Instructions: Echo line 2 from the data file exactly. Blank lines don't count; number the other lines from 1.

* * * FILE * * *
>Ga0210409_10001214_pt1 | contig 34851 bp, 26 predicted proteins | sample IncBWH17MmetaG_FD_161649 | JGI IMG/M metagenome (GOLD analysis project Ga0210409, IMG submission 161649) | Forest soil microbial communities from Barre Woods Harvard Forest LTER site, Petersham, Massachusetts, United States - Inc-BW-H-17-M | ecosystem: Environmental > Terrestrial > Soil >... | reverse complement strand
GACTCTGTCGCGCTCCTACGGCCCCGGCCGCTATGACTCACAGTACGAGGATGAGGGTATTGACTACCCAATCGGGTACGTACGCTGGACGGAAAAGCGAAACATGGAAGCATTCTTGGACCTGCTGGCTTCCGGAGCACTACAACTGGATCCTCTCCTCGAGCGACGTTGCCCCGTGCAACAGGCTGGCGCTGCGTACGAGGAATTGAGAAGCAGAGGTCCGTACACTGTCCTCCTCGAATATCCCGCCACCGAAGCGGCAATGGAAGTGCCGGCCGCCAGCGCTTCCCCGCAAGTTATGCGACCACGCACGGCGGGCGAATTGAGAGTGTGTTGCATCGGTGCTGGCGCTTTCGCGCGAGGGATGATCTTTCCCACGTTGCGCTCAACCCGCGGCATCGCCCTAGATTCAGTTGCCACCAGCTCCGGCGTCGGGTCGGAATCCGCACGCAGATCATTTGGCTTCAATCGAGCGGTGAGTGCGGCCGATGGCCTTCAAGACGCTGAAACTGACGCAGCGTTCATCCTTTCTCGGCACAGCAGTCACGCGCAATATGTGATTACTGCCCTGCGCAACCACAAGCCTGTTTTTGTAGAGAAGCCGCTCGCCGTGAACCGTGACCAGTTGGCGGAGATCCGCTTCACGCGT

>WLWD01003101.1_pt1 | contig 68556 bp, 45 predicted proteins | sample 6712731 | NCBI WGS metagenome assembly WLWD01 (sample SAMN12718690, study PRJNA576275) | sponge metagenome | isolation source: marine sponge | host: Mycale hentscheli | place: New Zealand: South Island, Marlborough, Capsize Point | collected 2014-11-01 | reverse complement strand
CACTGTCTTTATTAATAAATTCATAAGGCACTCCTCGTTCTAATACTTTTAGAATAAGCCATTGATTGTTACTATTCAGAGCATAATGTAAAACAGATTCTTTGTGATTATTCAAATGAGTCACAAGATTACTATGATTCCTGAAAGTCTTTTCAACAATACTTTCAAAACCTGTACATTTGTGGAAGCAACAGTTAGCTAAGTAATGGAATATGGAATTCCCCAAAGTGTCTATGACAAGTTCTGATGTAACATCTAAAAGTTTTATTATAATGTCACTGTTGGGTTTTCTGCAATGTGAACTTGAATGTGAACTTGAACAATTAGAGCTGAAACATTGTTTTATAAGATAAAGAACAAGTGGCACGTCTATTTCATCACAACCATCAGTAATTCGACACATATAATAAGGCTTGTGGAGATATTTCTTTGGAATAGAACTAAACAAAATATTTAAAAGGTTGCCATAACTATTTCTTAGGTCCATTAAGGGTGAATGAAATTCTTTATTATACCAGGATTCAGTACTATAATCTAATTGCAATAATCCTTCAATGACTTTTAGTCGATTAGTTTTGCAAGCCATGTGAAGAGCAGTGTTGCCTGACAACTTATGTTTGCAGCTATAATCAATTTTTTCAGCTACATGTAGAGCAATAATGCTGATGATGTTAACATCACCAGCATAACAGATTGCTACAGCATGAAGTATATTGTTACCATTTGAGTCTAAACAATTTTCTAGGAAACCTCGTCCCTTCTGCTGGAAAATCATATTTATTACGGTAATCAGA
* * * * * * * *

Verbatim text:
GACTCTGTCGCGCTCCTACGGCCCCGGCCGCTATGACTCACAGTACGAGGATGAGGGTATTGACTACCCAATCGGGTACGTACGCTGGACGGAAAAGCGAAACATGGAAGCATTCTTGGACCTGCTGGCTTCCGGAGCACTACAACTGGATCCTCTCCTCGAGCGACGTTGCCCCGTGCAACAGGCTGGCGCTGCGTACGAGGAATTGAGAAGCAGAGGTCCGTACACTGTCCTCCTCGAATATCCCGCCACCGAAGCGGCAATGGAAGTGCCGGCCGCCAGCGCTTCCCCGCAAGTTATGCGACCACGCACGGCGGGCGAATTGAGAGTGTGTTGCATCGGTGCTGGCGCTTTCGCGCGAGGGATGATCTTTCCCACGTTGCGCTCAACCCGCGGCATCGCCCTAGATTCAGTTGCCACCAGCTCCGGCGTCGGGTCGGAATCCGCACGCAGATCATTTGGCTTCAATCGAGCGGTGAGTGCGGCCGATGGCCTTCAAGACGCTGAAACTGACGCAGCGTTCATCCTTTCTCGGCACAGCAGTCACGCGCAATATGTGATTACTGCCCTGCGCAACCACAAGCCTGTTTTTGTAGAGAAGCCGCTCGCCGTGAACCGTGACCAGTTGGCGGAGATCCGCTTCACGCGT